A role for membrane-bound CD147 in NOD2-mediated recognition of bacterial cytoinvasion.

Institute for Clinical Molecular Biology, University Hospital Schleswig-Holstein, Campus Kiel, Schittenhelmstr 12, Kiel, Germany.
Journal of Cell Science (Impact Factor: 5.33). 03/2008; 121(Pt 4):487-95. DOI: 10.1242/jcs.016980
Source: PubMed

ABSTRACT NOD2 is an intracellular receptor for the bacterial cell wall component muramyl dipeptide. Mutations in the leucine-rich repeat region of NOD2, which lead to an impaired recognition of muramyl dipeptide, have been associated with chronic inflammatory diseases of barrier organs such as Crohn disease, asthma and atopic eczema. In this study we identify CD147 (also known as BSG and EMMPRIN), a membrane-bound regulator of cellular migration, differentiation and inflammatory processes, as a protein interaction partner of NOD2. We demonstrate a complex influence of the CD147-NOD2 interaction on NOD2-dependent signaling responses. We show that CD147 itself acts as an enhancer of the invasion of Listeria monocytogenes, an intracellular bacterial pathogen. We propose that the CD147-NOD2 interaction serves as a molecular guide to regulate NOD2 function at sites of pathogen invasion.

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    • "NOD2 regulates the production of inflammatory mediators in response to muramyl dipeptide (MDP) which is found in Gram-negative and Gram-positive bacteria and mycobacteria (Girardin et al., 2003; Coulombe et al., 2009). Many studies have found that NOD2 is able to recognize and generate a response to a variety of microorganisms (Opitz et al., 2004; Ferwerda et al., 2005; Kobayashi et al., 2005; Herskovits et al., 2007; Kapetanovic et al., 2007; Hsu et al., 2008; Kim et al., 2008; Till et al., 2008; Deshmukh et al., 2009; Hruz et al., 2009; Loving et al., 2009). NOD2 senses bacteria through its leucinerich repeats (LRR), then oligomerizes through its NOD domain and is able to recruit receptor interacting protein 2 (RIP2) through an electrostatic interaction of the CARD domain in each protein. "
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    ABSTRACT: Mycobacterium tuberculosis (M.tb), which causes tuberculosis, is a host-adapted intracellular pathogen of macrophages. Intracellular pattern recognition receptors in macrophages such as nucleotide-binding oligomerization domain (NOD) proteins regulate pro-inflammatory cytokine production. NOD2-mediated signalling pathways in response to M.tb have been studied primarily in mouse models and cell lines but not in primary human macrophages. Thus we sought to determine the role of NOD2 in regulating cytokine production and growth of virulent M.tb and attenuated Mycobacterium bovis BCG (BCG) in human macrophages. We examined NOD2 expression during monocyte differentiation and observed a marked increase in NOD2 transcript and protein following 2-3 days in culture. Pre-treatment of human monocyte-derived and alveolar macrophages with the NOD2 ligand muramyl dipeptide enhanced production of TNF-α and IL-1β in response to M.tb and BCG in a RIP2-dependent fashion. The NOD2-mediated cytokine response was significantly reduced following knock-down of NOD2 expression by using small interfering RNA (siRNA) in human macrophages. Finally, NOD2 controlled the growth of both M.tb and BCG in human macrophages, whereas controlling only BCG growth in murine macrophages. Together, our results provide evidence that NOD2 is an important intracellular receptor in regulating the host response to M.tb and BCG infection in human macrophages.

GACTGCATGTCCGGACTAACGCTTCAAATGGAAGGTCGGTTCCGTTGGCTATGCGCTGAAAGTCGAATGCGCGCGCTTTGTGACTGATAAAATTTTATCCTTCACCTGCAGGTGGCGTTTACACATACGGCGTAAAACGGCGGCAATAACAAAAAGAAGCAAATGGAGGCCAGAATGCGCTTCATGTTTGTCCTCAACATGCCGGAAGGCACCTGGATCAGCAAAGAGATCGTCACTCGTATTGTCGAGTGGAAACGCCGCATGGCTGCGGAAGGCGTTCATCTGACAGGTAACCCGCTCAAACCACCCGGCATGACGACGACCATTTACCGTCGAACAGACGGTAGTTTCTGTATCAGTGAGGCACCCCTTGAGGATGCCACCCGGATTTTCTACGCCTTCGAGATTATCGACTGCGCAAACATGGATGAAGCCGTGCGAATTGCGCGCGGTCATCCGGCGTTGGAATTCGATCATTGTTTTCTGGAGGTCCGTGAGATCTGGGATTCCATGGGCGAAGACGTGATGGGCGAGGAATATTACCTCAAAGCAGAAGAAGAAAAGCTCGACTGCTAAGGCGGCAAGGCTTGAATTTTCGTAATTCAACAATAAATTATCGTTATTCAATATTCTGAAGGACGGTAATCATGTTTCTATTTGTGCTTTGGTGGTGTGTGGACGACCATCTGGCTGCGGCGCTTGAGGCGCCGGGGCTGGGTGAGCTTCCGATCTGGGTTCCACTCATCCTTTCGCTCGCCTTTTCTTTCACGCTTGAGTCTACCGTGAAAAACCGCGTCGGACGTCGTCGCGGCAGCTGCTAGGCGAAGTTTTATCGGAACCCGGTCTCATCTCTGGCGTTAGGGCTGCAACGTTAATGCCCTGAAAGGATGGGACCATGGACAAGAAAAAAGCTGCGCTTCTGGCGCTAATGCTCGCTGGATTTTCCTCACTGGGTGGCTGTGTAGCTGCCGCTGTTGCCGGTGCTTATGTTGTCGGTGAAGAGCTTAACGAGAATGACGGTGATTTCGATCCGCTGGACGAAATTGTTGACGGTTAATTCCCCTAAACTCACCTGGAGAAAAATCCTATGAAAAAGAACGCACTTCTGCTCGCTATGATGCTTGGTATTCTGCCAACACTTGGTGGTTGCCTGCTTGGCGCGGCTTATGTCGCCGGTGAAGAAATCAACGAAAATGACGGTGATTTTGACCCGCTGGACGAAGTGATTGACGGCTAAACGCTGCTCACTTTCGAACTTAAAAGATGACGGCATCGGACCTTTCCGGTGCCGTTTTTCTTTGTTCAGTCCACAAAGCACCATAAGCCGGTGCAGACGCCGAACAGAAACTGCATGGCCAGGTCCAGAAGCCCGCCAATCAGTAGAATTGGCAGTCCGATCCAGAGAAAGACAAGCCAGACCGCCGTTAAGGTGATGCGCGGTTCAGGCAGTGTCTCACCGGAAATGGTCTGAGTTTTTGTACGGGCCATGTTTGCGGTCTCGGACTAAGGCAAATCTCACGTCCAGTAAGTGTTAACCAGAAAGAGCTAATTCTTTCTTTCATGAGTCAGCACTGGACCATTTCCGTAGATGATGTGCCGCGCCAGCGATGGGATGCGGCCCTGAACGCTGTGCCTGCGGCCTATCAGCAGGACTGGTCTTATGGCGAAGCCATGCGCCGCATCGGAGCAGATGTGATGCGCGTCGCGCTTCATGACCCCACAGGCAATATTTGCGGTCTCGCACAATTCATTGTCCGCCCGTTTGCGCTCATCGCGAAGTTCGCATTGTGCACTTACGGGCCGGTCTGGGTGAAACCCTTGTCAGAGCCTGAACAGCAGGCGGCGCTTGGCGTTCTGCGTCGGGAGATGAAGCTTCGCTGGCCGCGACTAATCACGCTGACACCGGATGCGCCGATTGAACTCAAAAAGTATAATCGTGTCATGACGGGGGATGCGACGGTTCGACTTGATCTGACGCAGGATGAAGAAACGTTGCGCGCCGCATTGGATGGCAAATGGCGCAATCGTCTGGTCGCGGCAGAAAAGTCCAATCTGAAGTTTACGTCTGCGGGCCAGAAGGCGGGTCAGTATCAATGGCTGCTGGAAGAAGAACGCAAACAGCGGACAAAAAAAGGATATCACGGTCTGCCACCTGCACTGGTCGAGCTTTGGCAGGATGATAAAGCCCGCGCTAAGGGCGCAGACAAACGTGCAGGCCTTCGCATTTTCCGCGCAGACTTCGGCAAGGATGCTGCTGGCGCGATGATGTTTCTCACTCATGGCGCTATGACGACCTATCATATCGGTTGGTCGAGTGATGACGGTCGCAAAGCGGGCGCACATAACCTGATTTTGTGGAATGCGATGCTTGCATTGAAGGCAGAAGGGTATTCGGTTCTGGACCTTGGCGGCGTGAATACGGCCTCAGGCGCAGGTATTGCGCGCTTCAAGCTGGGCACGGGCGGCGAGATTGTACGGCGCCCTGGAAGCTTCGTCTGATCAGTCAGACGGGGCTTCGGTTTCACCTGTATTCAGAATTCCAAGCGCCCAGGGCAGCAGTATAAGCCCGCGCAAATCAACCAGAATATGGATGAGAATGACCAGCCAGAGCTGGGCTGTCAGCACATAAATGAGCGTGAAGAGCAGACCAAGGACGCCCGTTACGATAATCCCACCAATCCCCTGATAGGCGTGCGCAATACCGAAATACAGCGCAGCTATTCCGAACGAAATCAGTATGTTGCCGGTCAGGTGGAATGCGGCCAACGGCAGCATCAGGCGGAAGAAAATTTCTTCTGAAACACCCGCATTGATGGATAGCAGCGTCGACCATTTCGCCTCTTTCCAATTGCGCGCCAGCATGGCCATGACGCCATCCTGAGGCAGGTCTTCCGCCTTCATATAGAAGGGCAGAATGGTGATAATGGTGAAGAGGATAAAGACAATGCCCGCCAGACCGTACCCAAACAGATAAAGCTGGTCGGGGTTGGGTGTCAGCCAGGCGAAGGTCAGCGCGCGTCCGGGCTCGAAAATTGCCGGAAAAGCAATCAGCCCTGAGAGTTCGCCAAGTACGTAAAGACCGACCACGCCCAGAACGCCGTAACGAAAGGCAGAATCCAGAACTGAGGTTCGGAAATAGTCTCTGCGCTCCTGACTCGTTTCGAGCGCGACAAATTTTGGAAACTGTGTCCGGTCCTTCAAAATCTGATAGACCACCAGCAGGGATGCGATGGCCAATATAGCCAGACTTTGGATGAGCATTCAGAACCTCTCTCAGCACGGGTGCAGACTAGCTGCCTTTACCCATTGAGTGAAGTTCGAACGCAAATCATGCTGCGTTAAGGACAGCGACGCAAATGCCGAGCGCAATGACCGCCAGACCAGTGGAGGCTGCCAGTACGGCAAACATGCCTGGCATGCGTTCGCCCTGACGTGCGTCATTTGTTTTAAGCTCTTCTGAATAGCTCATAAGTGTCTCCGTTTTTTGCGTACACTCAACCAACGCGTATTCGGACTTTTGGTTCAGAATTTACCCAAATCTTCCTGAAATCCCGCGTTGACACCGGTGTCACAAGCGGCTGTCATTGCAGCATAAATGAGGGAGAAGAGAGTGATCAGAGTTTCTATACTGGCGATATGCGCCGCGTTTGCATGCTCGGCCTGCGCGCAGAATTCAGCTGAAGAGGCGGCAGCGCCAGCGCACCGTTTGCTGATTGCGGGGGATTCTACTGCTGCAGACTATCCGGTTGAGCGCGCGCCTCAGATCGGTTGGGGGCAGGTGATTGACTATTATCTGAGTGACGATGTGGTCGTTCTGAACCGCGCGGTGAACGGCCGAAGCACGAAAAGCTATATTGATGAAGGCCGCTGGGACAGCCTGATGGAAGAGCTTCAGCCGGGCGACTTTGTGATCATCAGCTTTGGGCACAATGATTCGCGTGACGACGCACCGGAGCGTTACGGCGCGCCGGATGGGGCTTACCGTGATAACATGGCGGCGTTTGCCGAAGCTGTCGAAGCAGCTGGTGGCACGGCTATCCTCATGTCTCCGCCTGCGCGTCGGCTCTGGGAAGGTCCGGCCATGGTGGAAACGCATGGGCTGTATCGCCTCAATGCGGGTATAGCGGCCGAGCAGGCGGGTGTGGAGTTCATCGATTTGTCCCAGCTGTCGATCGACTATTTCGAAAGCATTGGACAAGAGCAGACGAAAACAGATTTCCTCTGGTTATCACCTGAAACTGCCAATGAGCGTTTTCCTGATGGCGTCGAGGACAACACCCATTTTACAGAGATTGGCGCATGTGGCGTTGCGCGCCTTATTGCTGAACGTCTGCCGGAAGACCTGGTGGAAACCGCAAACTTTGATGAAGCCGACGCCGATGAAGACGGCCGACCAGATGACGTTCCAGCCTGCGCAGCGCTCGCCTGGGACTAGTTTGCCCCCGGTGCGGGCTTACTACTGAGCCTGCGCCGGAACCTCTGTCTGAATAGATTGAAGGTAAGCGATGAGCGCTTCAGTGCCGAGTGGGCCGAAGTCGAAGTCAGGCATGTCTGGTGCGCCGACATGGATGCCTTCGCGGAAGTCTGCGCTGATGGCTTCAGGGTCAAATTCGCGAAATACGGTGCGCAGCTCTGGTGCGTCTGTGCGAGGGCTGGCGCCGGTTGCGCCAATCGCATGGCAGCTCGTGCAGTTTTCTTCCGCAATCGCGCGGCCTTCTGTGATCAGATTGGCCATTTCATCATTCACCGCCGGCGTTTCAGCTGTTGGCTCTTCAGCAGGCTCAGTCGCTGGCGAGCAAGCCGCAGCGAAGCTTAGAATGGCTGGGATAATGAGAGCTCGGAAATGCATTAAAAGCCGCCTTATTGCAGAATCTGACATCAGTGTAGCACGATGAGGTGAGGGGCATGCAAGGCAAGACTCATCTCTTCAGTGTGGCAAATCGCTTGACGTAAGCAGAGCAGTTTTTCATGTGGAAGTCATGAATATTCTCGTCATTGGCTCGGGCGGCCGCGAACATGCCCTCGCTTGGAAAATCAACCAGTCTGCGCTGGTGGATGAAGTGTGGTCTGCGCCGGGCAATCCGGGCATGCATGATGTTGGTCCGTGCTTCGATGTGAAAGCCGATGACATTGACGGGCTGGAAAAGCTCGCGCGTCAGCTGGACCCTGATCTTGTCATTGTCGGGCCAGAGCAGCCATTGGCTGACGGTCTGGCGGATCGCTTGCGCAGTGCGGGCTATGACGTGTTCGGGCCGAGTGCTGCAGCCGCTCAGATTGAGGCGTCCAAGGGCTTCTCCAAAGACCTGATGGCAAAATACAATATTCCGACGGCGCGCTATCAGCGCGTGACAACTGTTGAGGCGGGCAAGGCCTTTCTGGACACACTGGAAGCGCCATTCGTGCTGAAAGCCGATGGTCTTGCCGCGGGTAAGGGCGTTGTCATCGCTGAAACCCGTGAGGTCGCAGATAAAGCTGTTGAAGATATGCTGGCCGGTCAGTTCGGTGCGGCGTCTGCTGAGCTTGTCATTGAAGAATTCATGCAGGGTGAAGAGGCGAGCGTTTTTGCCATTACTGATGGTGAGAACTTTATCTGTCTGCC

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    • "EGFP-NOD2 fusion protein was generated by inserting the NOD2 coding sequence into pEGFP-C3 vector using the HindIII and BamHI restriction sites. Overexpression constructs for individual NOD2 domains (CARDs, NBD, LRR) have been reported previously (Till et al., 2008). Overexpression constructs for DUOX2, DUOX2-HA and DUOXA2 have been described previously (Grasberger and Refetoff, 2006). "
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    ABSTRACT: Generation of microbicidal reactive oxygen species (ROS) is a pivotal protective component of the innate immune system in many eukaryotes. NOD (nucleotide oligomerisation domain containing protein)-like receptors (NLRs) have been implicated as phylogenetically ancient sensors of intracellular pathogens or endogenous danger signals. NOD2 recognizes the bacterial cell wall component muramyldipeptide leading to NFkappaB and MAPK activation via induced proximity signalling through the serine-threonine kinase RIP2. In addition to the subsequent induction of cytokines and antimicrobial peptides, NOD2 has been shown also to exert a direct antibacterial effect. Using a fluorescence-based ROS detection assay we demonstrate controlled ROS generation as an integral component of NOD2-induced signalling in epithelial cells. We demonstrate that the NAD(P)H oxidase family member DUOX2 is involved in NOD2-dependent ROS production. Coimmunoprecipitation and fluorescence microscopy were used to show that DUOX2 interacts and colocalizes with NOD2 at the plasma membrane. Moreover, simultaneous overexpression of NOD2 and DUOX2 was found to result in cooperative protection against bacterial cytoinvasion using the Listeria monocytogenes infection model. RNAi-based studies revealed that DUOX2 is required for the direct bactericidal properties of NOD2. Our results demonstrate a new role of ROS as effector molecules of protective cellular signalling in response to a defined danger signal carried out by a mammalian intracellular NLR system.
    Journal of Cell Science 10/2009; 122(Pt 19):3522-30. DOI:10.1242/jcs.050690 · 5.33 Impact Factor
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